I seriously doubt the AG picked by Al Gore would have ever said something as stupid as that. The only way Al Qaeda was successful was because of the need of the Bush Administration to not do anything that the Clinton Administration had been doing. Clinton was concerned about terrorism, therefore Bush was not. And as much as I think Leiberman is a jerk-monkey, he certainly would not have been complacent in the face of the clear and credible threat of an attack within the United States.

Wow. If Al Gore had become President we honestly wouldn't have had 9/11 and all that went with it. We wouldn't have a torture State. We'd be doing something about greenhouse gasses and alternative energy. Ironically, gasoline would be a couple dollars cheaper a gallon.

We'd never know how bad it could get.

Bubble Tea

My addiction to bubble tea can now be sated at the Ten Ren Tea company. There are two stores of this international chain in Manhattan. I haven't visited the ones in Queens and Brooklyn (yet.)

Oddly, the bigger one on Mott street seems to consistently make a better green tea mango bubble tea than the smaller store a few blocks away on Lafayette. The teas I've gotten on Lafayette have been consistently more bitter.

I don't know why.

"Conditions in this premises are imminently perilous to life". This is a sign on a building in Chinatown.

And here are two pictures of the New York Waterfalls (on the Brooklyn Bridge).

Monday, July 14, 2008

Soft Kitty

The saddest comic strip I've ever seen (especially if you go to the bottom and start with #1.)

So instead I'll post some pictures of my cat Pushkin. Here he is in his new home in Princeton, relaxing in the sun.


What I mean is we're going to shoot yet another picture in September, 2008. The project is 0802 The Uprising by Joshua James.

Space marines land on a prison planet to put down a prisoner uprising, only to find trouble which is much much worse. Now the marines have to join forces with the prisoners just to make it off the planet alive.

Sunday, July 13, 2008


I finally spent a whole night in Princeton NJ. My parents, for reasons unknown, never moved a bed into their spare bedroom. It's not that we didn't have a spare bed specifically for the purpose of going to their new apartment. No. It's just that they, with the encouragement of my idiot usually brilliant sister, just didn't.

So I had to bring the bed there. And it was a bear to get up to their apartment (luckily a dolly was found to get the bed to the elevator and then to their apartment). All in all it would have been MUCH easier if the movers had just taken care of it when my parents first moved.

To celebrate I set the sofa bed on fire. And threw it over the balcony.

At least I got to pet the cat. Pushkin seems pretty happy in the new place. And I finally have a place to actually sleep there when I visit.

But Princeton? Sheesh. Is there anywhere to eat there? It's a beautiful campus and town and all, but man does everything close up by midnight on a Friday. There aren't even any grocery stores open. Everyone ends up at the freakin' WaWa near the train station.

I made this LOL cat from the lolcat builder. It's not actually Pushkin but it kinda looks a little like what he might have looked like as a kitten.

Thursday, July 10, 2008

Not Kidding Ourselves

Our sales rep wrote to me: "Don’t kid yourself, a Terminatrix movie isn’t such a bad idea."

And we're not kidding ourselves. We know The Asylum does these movie "tie-ins" as a matter of course now. The buyers love 'em (and the fan-boys become apoplectic -- "How dare they??!!!"). Heck, we might be able to get some decent size sales if we did that.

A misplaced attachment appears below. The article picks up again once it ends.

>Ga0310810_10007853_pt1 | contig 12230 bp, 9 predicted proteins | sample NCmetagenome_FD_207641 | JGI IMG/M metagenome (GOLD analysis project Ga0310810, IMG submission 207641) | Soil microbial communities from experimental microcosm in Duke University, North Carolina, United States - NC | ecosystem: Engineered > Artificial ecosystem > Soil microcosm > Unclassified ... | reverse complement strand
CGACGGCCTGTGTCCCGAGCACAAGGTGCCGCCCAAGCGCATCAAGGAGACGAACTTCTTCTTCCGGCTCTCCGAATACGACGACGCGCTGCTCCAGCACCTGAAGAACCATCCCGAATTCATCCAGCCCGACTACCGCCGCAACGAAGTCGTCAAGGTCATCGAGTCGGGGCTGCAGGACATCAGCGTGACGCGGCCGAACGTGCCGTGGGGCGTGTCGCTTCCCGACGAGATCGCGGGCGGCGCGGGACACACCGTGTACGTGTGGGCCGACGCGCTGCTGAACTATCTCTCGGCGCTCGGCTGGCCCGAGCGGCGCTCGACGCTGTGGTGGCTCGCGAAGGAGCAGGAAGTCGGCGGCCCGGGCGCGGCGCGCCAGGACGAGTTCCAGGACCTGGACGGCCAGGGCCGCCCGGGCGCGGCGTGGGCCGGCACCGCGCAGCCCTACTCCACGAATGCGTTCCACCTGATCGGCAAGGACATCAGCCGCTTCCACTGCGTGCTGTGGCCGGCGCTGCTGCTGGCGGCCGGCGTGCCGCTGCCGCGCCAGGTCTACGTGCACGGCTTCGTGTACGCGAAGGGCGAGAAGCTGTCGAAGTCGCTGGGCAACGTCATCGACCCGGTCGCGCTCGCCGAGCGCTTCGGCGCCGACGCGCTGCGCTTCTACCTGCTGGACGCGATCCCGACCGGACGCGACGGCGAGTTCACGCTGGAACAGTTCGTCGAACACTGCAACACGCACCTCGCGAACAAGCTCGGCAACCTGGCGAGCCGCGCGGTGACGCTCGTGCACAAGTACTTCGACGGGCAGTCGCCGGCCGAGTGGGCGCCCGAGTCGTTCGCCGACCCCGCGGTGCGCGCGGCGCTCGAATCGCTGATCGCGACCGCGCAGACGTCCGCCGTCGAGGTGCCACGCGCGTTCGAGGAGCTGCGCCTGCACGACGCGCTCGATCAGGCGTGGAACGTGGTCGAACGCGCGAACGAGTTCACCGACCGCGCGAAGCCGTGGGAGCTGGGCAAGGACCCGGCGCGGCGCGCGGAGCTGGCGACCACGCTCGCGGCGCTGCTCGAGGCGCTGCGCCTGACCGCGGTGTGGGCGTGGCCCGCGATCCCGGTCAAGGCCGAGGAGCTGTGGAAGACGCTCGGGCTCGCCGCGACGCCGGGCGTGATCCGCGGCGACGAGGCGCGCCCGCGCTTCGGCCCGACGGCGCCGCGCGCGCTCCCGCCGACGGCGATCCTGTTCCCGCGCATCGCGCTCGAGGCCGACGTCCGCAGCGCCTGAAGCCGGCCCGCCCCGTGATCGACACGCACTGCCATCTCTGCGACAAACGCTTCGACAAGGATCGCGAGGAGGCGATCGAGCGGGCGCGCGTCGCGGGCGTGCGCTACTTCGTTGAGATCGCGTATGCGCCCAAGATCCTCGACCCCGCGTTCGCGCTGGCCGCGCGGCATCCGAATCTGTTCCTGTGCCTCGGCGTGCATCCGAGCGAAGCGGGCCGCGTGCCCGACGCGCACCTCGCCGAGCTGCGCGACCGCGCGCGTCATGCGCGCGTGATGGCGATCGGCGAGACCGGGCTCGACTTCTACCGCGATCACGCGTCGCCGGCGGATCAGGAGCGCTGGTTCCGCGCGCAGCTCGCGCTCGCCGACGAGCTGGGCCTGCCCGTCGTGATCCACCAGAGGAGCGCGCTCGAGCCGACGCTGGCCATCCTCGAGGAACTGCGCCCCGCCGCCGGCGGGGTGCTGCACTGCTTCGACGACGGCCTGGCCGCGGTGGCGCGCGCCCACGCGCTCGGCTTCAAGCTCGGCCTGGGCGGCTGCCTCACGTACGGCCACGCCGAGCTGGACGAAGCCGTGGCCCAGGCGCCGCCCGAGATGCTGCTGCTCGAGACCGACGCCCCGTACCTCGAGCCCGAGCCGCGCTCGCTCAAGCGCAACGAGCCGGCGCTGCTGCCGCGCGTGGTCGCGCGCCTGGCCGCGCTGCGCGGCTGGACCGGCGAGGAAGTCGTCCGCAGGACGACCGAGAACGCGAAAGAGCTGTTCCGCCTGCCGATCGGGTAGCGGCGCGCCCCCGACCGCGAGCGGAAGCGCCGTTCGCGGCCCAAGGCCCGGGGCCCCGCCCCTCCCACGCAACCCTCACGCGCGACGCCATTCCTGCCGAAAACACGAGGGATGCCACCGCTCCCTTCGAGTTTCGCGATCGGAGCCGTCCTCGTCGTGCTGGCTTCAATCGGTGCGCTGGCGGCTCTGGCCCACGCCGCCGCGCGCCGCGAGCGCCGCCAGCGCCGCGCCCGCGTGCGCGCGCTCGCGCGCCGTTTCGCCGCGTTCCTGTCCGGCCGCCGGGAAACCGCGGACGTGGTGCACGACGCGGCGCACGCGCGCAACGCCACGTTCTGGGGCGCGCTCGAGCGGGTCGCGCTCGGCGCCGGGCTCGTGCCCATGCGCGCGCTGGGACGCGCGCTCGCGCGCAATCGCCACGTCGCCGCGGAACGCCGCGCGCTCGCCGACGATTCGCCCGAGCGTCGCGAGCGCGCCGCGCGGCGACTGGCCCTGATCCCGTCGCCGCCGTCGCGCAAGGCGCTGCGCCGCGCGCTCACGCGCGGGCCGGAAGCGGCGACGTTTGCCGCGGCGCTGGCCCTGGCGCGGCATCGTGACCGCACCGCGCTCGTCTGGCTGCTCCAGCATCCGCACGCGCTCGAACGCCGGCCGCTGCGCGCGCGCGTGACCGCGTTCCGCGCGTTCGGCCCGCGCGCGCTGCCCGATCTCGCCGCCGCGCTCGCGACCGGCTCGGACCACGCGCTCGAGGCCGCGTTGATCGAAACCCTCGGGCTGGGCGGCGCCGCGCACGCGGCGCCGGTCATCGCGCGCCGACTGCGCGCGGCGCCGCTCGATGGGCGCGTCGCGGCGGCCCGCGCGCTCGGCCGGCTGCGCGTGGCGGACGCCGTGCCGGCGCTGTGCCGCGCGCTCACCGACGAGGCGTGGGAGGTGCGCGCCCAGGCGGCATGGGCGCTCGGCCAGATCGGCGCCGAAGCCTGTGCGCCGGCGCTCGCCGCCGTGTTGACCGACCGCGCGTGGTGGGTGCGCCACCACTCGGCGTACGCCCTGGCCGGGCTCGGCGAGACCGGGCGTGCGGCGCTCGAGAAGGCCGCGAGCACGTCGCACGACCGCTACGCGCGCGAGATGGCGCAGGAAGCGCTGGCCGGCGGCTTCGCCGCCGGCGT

In fact, our rep said they did well with their Iron Man picture.

Horror is right out. The glut in the market everyone has been waiting for has finally happened. They aren't selling and nobody's interested. But sci-fi still has a chance.

So we're making a little look into the future at things the Big Six studios have coming up:

The Watchmen: I don't really like comic books that much. Making a tie-in to a picture like this would be a biotch to script because you'd have to make all your backstory from scratch. Wait, what? We do that all the time anyway! In any case, someone would have to get mighty motivated to write a screenplay like that for us.

Death Race: Good grief, they're remaking Corman movies. It's a lovely irony. In any case, The Asylum have already gone there. Death Racers.

Terminator: Well, between the TV Series and the "T4" movie, this is more up our alley. In fact, we have a picture in the works with a terminatrix-android so maybe we'll be in time just like our sales rep wants.

Princess of Mars: now this is just perfect. Plus the source material is in the public domain.

Where on earth is a comprehensive list of greenlit sci-fi movies?

Wednesday, July 09, 2008

Maduka in WV

Maduka's in West Virginia working on a couple plays. He'll be there through August.

When he's not in rehearsals or on stage he's working hard on a new screenplay for Pandora Machine.

He sent this publicity photo for Stick Fly at Shepherd University.

Tuesday, July 08, 2008


If you're looking at the comments in my previous post -- Jen Thomas is referencing the fabulous online ad for "Pheroline". It's the number 1 selling Pheromone worldwide!

That kid is so awesome, and ALL the chicks dig him.

I'm totally spending the fifty bucks!

Thanks to Jason Howard.

Monday, July 07, 2008

Universal Robots Promo

I made a little video version of the promo for Universal Robots. The video is, of course, from Fritz Lang's Metropolis.

Friday, July 04, 2008

Godless Killing Machines


"How to destroy someone else's movie."

Now that Jesse Helms is dead, it's OK for me to blog about what I'm thinking in the way of shooting Josh James' female-space-marines on an alien-prison-planet picture.

Josh James wrote "How Drew is Going to Destroy My Movie" "Nothing is Actor Proof."

Ha HAA! He knows!

In the next couple weeks we're going to start asking specific actors about doing specific parts in the movie. About half of them will say they can't do it. Another half will say they'd like to do it but "blah blah blah". And the third half will say "yes".